"Canto II" is the second out of more than a hundred poems collected within Ezra Pound's massive project, The Cantos. Like his first Canto, Pound spends most of "Canto II" translating and retelling a story from classic poetry. While "Canto I" focuses on The Odyssey by Homer, "Canto II" takes its story from Book 3 of a long poem called The Metamorphoses by a Roman guy named Ovid. The first part of "Canto II," though, doesn't dive straight into Ovid, but continues talking about the sea and about Helen of Troy, the woman whose beauty helped to set off the Trojan War after a guy named Paris kidnapped her from her husband, Menelaus. In this section of the poem, we find Pound exploring the idea that beauty can be a very dangerous thing that can provoke people to extreme violence. Yikes.
In fact, the idea of violent beauty seems to be almost everywhere in "Canto II." As with "Canto I," Pound leaves it largely to us to figure out how his poetry is connected to our modern situations. But, when you think about it, Pound might be trying to help us understand how people from the past tended to think about beauty. When we modern folks think about beauty, we might often think about delicate things like flowers and violins. But when the Greeks thought about beauty, they thought about something that was dangerous, something that could cause war and death.
For the most part, Pound seems to write Cantos I and II the way he does because he wants to prepare us for the long-term experience of reading The Cantos as a whole. For this reason, he chooses to expose us directly to the kinds of classical stories, poetry, and themes that he thinks are crucial for understanding what role art plays in modern people's experience. So with that in mind, sit back and enjoy this harrowing story about panthers, killer ivy plants, fugitive murderers, and gods who turn people into fish.
Yup, it's all in there.
Why Should I Care?
When you get down to it, Ezra Pound uses "Canto II" to try to teach us all about beauty. But when Pound talks about beauty, he ain't talking about airbrushed photos of celebrities on magazine covers. He's talking about the kind of beauty that starts massive wars and kills an entire crew of sailors. Confused yet? Well, one of the main things Pound wants to show us in "Canto II" is that for the Greeks, beauty was never a sign of delicacy. It was actually a sign of power and danger.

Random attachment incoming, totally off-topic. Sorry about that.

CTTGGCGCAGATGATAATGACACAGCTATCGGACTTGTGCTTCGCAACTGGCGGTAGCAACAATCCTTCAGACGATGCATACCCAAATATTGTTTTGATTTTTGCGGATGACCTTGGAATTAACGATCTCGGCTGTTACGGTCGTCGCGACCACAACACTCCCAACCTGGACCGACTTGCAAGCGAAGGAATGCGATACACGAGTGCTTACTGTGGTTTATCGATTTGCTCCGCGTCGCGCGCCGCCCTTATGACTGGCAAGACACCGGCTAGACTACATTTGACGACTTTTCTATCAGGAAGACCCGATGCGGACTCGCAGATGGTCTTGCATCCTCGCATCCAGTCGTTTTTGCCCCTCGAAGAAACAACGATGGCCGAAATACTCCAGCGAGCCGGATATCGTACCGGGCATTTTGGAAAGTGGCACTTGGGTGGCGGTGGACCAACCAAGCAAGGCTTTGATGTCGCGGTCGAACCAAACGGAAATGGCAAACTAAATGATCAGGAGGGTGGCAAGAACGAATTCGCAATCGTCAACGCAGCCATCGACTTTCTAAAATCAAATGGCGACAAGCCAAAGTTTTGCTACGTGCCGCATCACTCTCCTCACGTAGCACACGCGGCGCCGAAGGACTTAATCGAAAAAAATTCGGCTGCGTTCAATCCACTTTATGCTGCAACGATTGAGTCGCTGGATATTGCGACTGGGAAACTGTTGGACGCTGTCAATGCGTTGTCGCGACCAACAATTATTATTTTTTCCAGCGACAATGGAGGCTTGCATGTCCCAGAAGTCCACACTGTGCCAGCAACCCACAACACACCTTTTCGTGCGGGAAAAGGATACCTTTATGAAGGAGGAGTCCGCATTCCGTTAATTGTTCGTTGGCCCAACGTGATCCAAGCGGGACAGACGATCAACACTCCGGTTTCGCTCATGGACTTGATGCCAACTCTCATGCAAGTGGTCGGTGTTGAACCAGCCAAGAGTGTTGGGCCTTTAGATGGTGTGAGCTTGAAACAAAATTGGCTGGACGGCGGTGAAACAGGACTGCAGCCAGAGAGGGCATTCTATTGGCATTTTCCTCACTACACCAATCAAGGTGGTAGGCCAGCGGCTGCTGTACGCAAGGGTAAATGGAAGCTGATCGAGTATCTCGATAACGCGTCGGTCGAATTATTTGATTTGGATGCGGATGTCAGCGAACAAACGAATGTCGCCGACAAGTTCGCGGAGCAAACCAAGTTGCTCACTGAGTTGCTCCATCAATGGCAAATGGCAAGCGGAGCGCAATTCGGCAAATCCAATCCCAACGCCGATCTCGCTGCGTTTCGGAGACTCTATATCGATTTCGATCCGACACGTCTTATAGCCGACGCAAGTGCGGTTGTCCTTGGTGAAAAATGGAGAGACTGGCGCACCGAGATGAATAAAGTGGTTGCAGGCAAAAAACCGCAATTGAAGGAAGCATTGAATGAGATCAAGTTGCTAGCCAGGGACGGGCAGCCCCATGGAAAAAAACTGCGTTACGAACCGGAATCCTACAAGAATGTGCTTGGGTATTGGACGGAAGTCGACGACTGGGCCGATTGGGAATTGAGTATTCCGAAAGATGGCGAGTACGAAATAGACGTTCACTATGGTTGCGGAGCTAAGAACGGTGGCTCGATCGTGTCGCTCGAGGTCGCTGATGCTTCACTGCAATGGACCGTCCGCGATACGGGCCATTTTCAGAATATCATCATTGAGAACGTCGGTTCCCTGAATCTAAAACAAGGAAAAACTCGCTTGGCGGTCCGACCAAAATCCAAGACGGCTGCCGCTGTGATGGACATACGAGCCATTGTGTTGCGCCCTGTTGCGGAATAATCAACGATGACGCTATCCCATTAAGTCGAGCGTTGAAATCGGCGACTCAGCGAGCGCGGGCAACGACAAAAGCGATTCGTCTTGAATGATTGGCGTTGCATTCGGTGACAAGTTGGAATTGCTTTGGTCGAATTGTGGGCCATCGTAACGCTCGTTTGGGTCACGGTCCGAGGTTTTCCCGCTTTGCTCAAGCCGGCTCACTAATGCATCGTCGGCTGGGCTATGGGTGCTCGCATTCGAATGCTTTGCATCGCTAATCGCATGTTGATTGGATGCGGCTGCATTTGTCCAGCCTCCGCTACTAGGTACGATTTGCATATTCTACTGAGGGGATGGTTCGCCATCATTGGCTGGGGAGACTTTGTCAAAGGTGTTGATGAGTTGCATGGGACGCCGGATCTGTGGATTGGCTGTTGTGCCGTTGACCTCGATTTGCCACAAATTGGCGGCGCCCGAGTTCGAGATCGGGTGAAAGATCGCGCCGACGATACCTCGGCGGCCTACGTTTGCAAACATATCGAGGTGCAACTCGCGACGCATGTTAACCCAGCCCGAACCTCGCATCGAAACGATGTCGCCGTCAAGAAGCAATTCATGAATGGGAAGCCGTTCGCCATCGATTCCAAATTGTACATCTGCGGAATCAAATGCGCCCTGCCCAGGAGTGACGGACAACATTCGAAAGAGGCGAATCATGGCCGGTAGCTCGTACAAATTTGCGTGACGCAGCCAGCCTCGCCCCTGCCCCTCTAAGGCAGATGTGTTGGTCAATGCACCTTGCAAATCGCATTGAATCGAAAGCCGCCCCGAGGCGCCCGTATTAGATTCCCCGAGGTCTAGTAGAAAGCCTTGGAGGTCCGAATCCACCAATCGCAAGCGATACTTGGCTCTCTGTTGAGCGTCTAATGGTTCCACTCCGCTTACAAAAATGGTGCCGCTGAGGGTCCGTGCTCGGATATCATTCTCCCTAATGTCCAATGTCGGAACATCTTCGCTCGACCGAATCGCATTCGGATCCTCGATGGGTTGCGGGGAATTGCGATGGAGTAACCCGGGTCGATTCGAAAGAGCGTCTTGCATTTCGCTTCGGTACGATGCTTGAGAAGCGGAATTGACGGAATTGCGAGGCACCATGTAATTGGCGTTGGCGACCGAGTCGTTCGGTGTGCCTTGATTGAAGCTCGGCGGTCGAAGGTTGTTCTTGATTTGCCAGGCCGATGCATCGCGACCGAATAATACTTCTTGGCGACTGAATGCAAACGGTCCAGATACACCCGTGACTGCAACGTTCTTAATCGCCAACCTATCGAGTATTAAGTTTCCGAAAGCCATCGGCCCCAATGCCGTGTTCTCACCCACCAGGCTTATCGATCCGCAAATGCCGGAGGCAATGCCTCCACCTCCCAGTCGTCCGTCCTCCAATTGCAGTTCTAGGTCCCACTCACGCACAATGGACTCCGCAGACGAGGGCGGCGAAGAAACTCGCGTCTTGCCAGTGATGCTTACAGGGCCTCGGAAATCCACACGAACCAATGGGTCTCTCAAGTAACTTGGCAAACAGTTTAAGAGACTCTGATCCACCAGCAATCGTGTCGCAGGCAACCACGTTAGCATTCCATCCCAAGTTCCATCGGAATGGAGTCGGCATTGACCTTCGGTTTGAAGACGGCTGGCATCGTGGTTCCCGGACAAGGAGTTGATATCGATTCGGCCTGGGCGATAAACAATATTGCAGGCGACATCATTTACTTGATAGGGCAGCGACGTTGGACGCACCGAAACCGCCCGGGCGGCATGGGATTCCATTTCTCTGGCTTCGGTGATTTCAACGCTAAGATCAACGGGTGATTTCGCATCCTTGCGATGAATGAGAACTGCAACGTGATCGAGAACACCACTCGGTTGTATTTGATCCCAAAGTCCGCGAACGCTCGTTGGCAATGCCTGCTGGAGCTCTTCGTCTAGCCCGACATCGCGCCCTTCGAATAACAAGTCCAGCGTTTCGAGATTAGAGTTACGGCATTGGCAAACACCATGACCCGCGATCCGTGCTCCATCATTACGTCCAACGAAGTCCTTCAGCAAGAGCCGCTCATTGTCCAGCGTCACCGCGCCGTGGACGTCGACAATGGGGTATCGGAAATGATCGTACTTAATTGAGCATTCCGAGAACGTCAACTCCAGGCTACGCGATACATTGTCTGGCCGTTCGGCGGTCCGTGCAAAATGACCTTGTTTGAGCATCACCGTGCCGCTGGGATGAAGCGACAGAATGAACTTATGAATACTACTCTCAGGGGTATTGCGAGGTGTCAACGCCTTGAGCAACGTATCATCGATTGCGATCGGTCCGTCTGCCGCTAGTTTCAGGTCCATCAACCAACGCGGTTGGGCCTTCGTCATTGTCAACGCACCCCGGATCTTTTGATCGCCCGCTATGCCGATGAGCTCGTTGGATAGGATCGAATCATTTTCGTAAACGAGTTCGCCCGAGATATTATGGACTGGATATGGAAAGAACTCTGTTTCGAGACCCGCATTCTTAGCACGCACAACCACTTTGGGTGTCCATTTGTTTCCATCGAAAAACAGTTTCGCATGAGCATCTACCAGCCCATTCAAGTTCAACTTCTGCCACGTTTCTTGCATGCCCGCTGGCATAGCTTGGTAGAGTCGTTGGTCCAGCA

Take, for example, Michelangelo's statue of David. Nowadays, a lot of people think of this figure as a representation of style and technique. But originally, this statue was placed at the gates of the city of Florence with its glaring eyes turned toward Rome, as a way of telling other people not to mess with the Florentines. You might notice that David has something slung over his left shoulder. That's the slingshot he used the kill the huge, muscular Goliath. Well, the early, menacing symbolism of this statue can kind of give us a hint on how to read Pound's thoughts on beauty.
Basically, Pound is saying that modern folks have a warped sense of what beauty actually is. Beauty is not a china mug or a fancy piece of bling. Beauty is aggressive and potentially very dangerous. It's more like an eagle: beautiful to look at, but not something you want to disrespect or mess with.
So why should you care about a sexy, killer eagle? One reason is that this idea, the idea at the center of "Canto II," is a chance to think about an everyday value in a new, revealing way. Beauty doesn't just look like what you're shown in a catalog, or your secret crush in study hall. There's a whole hidden possibility there, if you just take this chance to, you know, think about it. Pound's thinking, too: if we can get back to looking at beauty this way, we have a shot at recovering the roots of our culture and rediscovering where our world belongs in the grand scheme of things. And what could be more beautiful than that?